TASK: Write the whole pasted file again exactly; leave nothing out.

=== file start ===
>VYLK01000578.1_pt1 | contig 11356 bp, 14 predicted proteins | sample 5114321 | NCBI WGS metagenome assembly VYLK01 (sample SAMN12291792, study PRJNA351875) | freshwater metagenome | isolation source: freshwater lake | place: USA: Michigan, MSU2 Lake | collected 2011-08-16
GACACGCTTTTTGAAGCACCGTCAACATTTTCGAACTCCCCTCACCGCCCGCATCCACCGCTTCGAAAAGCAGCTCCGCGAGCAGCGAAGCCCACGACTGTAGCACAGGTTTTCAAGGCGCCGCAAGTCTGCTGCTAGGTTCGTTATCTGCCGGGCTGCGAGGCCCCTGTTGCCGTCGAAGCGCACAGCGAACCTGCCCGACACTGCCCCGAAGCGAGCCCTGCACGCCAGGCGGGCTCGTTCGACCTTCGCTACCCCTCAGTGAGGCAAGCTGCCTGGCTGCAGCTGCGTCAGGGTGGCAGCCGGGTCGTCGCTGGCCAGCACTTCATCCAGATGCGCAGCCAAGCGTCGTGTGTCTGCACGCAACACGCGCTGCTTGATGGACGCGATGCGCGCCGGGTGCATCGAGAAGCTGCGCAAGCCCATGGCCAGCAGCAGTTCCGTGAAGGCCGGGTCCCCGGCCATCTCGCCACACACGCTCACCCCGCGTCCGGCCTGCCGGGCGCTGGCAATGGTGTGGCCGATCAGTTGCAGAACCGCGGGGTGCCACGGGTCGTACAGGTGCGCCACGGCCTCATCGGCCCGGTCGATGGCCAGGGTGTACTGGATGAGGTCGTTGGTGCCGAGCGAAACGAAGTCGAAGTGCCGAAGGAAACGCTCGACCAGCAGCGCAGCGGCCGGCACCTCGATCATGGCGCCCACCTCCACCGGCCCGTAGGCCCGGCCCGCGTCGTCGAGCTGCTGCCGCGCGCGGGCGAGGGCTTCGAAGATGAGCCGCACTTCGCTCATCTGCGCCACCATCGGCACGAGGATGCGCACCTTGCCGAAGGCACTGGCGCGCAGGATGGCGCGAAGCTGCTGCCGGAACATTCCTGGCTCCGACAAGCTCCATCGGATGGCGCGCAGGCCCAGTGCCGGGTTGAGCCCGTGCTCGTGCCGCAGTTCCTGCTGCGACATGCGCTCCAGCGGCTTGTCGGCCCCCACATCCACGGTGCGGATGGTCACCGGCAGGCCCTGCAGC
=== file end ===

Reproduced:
>VYLK01000578.1_pt1 | contig 11356 bp, 14 predicted proteins | sample 5114321 | NCBI WGS metagenome assembly VYLK01 (sample SAMN12291792, study PRJNA351875) | freshwater metagenome | isolation source: freshwater lake | place: USA: Michigan, MSU2 Lake | collected 2011-08-16
GACACGCTTTTTGAAGCACCGTCAACATTTTCGAACTCCCCTCACCGCCCGCATCCACCGCTTCGAAAAGCAGCTCCGCGAGCAGCGAAGCCCACGACTGTAGCACAGGTTTTCAAGGCGCCGCAAGTCTGCTGCTAGGTTCGTTATCTGCCGGGCTGCGAGGCCCCTGTTGCCGTCGAAGCGCACAGCGAACCTGCCCGACACTGCCCCGAAGCGAGCCCTGCACGCCAGGCGGGCTCGTTCGACCTTCGCTACCCCTCAGTGAGGCAAGCTGCCTGGCTGCAGCTGCGTCAGGGTGGCAGCCGGGTCGTCGCTGGCCAGCACTTCATCCAGATGCGCAGCCAAGCGTCGTGTGTCTGCACGCAACACGCGCTGCTTGATGGACGCGATGCGCGCCGGGTGCATCGAGAAGCTGCGCAAGCCCATGGCCAGCAGCAGTTCCGTGAAGGCCGGGTCCCCGGCCATCTCGCCACACACGCTCACCCCGCGTCCGGCCTGCCGGGCGCTGGCAATGGTGTGGCCGATCAGTTGCAGAACCGCGGGGTGCCACGGGTCGTACAGGTGCGCCACGGCCTCATCGGCCCGGTCGATGGCCAGGGTGTACTGGATGAGGTCGTTGGTGCCGAGCGAAACGAAGTCGAAGTGCCGAAGGAAACGCTCGACCAGCAGCGCAGCGGCCGGCACCTCGATCATGGCGCCCACCTCCACCGGCCCGTAGGCCCGGCCCGCGTCGTCGAGCTGCTGCCGCGCGCGGGCGAGGGCTTCGAAGATGAGCCGCACTTCGCTCATCTGCGCCACCATCGGCACGAGGATGCGCACCTTGCCGAAGGCACTGGCGCGCAGGATGGCGCGAAGCTGCTGCCGGAACATTCCTGGCTCCGACAAGCTCCATCGGATGGCGCGCAGGCCCAGTGCCGGGTTGAGCCCGTGCTCGTGCCGCAGTTCCTGCTGCGACATGCGCTCCAGCGGCTTGTCGGCCCCCACATCCACGGTGCGGATGGTCACCGGCAGGCCCTGCAGC